Next phase of Welsh Streets housing submitted

Placefirst, the residential for rent specialist, has submitted plans for 52 new-build homes in the Welsh Streets to Liverpool City Council.

The £8m proposal includes a mix of one, two, three and four-bedroom houses a part of a wider 299-home masterplan that includes the refurbishment of more than 300 Victorian terraced properties.

In what is Placefirst’s first application for new build in the area, this phase of houses will be located on Voelas Street, South Street and Wynnstay Street, taking up a mix of longstanding vacant sites and areas where refurbishment has been deemed impossible. Once delivered, the new homes will stitch together the historic street pattern of the Welsh Streets, impacting most on South Street, a key pedestrian route currently characterised by blank gable-end walls. MCAU is the architect.

Placefirst said that, similar to the refurbished properties, the new build homes will have access to attractive landscaped communal avenues which are replacing the yards and alleys typically associated with terraced housing.

Consultation was held in December. Subject to planning approval and enabling works, Placefirst hopes to start construction by summer, with works to be led by in-house contractor Placefirst Construction. Hoes will be available from early 2020.

David Smith-Milne, managing director of Placefirst, said: “These new designs for Welsh Streets will make a great contribution to the ongoing regeneration of this historic neighbourhood, and offer even more people a genuine alternative to volume housebuilder solutions.

“At a time when build-to-rent is largely characterised by small, urban apartments aimed at the young, and ownership starter-homes offer little other that small, identikit houses disconnected from established communities, Placefirst are creating aspirational, larger and architecturally exciting homes and leading the way in housing can be exciting and interesting once again.”

Your Comments

Read our comments policy

The architects have done a nice job of these, who did them?

By l131b

Most of Liverpool within Queens Drive is Victorian. As such this is the style and density of housing that should be aimed for there. The city needs to stop once and for all from building any further horrendous, suburban, city killing cul-de-sacs.

By Morgan

The Welsh streets are starting to look really good again. So important to go with the grain of the city in this area. Look at the area around Lark Lane and the rest of Sefton Park. Liverpool 8 will be just as desirable. The historic environment is second to none. And it all joins up via Princes Park right through to the city centre.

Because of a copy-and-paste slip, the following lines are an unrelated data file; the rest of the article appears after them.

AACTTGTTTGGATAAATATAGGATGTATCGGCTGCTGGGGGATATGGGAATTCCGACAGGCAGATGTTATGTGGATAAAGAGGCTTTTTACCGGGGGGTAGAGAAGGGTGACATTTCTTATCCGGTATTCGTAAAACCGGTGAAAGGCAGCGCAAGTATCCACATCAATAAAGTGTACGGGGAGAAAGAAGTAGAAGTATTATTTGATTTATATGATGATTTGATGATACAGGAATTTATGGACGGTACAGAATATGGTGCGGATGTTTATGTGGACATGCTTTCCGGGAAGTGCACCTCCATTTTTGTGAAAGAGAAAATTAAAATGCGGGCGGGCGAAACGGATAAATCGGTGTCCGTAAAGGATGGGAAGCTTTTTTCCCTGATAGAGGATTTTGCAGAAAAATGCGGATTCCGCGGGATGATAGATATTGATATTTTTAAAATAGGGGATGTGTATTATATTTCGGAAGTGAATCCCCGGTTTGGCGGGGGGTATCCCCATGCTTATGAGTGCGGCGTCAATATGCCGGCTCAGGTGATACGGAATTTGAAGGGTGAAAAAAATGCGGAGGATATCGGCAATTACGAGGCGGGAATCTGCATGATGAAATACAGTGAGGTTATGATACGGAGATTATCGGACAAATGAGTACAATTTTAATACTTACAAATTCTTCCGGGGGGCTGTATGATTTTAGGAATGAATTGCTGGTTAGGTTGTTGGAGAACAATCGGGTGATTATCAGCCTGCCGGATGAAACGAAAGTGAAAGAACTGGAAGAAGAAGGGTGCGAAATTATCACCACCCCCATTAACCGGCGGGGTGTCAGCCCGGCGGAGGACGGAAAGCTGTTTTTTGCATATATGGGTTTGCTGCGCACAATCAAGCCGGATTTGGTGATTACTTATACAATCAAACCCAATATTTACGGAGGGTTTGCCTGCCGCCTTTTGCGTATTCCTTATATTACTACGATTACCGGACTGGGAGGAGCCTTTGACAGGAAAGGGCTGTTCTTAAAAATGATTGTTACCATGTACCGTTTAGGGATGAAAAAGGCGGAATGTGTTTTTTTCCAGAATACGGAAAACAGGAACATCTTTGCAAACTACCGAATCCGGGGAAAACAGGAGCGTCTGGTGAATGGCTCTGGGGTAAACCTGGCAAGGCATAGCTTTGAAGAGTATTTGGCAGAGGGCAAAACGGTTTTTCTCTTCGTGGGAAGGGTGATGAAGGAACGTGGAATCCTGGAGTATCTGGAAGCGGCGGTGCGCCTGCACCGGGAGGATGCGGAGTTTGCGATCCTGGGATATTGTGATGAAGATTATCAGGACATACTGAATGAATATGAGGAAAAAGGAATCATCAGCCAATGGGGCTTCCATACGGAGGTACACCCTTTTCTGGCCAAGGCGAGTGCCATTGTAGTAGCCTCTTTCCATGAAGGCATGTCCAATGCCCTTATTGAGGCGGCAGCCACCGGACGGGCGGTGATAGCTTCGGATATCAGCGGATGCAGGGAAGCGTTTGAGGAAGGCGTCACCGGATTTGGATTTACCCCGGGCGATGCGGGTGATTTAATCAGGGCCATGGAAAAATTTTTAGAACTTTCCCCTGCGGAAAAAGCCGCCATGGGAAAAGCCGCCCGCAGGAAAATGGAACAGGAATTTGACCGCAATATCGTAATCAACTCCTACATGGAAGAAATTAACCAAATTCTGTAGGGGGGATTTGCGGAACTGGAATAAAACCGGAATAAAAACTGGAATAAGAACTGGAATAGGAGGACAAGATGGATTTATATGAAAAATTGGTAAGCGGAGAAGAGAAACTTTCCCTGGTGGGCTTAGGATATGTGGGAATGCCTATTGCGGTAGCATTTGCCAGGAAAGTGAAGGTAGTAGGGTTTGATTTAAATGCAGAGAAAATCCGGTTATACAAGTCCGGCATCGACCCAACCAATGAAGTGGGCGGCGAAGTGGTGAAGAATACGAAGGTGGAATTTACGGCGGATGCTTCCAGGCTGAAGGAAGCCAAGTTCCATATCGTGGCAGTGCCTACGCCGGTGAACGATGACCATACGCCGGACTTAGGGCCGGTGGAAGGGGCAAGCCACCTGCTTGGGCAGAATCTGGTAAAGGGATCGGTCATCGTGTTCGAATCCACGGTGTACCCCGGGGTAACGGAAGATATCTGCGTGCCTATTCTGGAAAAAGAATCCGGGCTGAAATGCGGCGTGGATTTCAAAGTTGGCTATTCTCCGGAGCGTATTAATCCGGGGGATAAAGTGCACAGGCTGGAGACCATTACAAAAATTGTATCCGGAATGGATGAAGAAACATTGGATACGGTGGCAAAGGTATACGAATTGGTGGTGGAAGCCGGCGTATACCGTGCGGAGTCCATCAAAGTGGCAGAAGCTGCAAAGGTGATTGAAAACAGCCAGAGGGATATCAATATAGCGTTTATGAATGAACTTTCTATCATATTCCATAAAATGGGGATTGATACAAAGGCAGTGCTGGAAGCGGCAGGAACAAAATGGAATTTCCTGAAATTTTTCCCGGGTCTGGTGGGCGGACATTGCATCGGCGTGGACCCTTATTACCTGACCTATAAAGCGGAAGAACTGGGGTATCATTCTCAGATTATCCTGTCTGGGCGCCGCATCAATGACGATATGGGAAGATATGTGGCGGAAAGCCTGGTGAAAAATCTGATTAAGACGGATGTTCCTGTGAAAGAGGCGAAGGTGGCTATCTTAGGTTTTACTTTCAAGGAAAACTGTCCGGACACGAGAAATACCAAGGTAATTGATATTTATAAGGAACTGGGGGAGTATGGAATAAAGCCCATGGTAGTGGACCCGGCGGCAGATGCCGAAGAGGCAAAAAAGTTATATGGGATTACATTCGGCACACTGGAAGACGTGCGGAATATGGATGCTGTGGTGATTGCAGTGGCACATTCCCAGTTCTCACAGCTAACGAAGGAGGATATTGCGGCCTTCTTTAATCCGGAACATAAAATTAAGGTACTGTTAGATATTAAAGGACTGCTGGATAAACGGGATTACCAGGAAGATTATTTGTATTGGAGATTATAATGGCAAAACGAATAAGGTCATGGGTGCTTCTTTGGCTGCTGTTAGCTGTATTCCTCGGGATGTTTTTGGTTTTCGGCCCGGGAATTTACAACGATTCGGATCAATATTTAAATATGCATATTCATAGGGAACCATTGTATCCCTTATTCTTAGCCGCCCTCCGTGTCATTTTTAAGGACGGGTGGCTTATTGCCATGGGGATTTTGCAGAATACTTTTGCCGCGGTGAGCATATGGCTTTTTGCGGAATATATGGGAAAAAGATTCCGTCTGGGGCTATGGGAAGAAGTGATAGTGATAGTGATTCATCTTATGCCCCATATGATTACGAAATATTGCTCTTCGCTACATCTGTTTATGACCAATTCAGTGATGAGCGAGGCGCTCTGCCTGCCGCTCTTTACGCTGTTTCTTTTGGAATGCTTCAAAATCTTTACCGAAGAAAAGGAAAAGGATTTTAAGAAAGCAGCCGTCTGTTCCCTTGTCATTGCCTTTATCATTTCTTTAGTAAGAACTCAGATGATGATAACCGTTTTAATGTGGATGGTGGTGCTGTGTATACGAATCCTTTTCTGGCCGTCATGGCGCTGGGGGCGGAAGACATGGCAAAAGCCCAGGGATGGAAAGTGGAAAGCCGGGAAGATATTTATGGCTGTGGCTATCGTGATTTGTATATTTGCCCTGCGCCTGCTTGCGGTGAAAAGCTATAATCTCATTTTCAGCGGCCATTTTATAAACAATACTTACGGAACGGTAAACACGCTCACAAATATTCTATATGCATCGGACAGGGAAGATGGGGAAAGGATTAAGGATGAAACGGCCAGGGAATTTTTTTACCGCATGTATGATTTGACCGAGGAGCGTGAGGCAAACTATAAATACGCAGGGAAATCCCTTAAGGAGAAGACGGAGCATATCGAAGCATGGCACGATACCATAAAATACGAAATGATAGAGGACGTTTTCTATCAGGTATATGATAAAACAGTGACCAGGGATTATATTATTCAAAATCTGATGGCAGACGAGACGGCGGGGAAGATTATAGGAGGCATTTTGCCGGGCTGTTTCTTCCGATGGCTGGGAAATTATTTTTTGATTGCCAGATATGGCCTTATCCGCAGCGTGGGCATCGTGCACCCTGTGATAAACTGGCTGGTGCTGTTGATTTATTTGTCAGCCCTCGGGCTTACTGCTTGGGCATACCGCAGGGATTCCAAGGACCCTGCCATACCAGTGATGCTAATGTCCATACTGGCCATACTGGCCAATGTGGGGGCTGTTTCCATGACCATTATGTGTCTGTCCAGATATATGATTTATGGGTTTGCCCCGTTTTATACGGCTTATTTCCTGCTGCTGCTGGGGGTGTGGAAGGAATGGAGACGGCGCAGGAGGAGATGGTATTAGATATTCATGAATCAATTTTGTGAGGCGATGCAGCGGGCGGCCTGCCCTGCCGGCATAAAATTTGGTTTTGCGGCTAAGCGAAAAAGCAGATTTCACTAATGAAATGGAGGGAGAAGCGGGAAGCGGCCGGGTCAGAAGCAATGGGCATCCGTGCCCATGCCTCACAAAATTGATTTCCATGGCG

More research should be done on the history of this area. Princes Boulevard in particular with all its Grade 1 listed churches. The ‘Welsh Cathedral’ on Prince’s Road needs such a project in tandem with its refurbishment. The history of the Welsh in Liverpool is crucial to understanding the city just as much as the Irish and of course our black communities.

By Roscoe

These designs are really good, the architects are MCAU, I really like the projects these guys are designing at the moment in the North West, they are raising the bar for all of us

By Norman Fox

Fantastic! I’m glad they’ve designed something that fits with the buildings around. Nice roof and a step away from box bashing of most other PRS schemes. This area is rich with Victorian properties and these new properties are a great addition.

By FredC

Liverpool’s rich architectural heritage will be added to with these superb contextual designs, hope it gets planning on what looks a great project for Placefirst and MCAU.

By Bobby St John

This is really really good. Deft work from MCAU and an exemplar project for an inner city (MCAU’s work in Morecambe’s West End and Ashton Baths also deserves kudos). Placefirst also deserve great credit for showing the way in doing quality affordable houses in a city. More please.


@Roscoe, you’re right. I just hope going forward the northern area of the city that is just as historic but poorer gets given the same level of respect as well.

By Morgan

Begs the question why the council and Plus Dane wasted millions of public money seeking to knock them all down in the first place.

By Oscar

Related Articles

Sign up to receive the Place Daily Briefing

Join more than 13,000 property professionals and receive your free daily round-up of built environment news direct to your inbox


Join more than 13,000 property professionals and sign up to receive your free daily round-up of built environment news direct to your inbox.

By subscribing, you are agreeing to our Terms & Conditions and Privacy Policy.

"*" indicates required fields

Your Job Field*
Other regional Publications - select below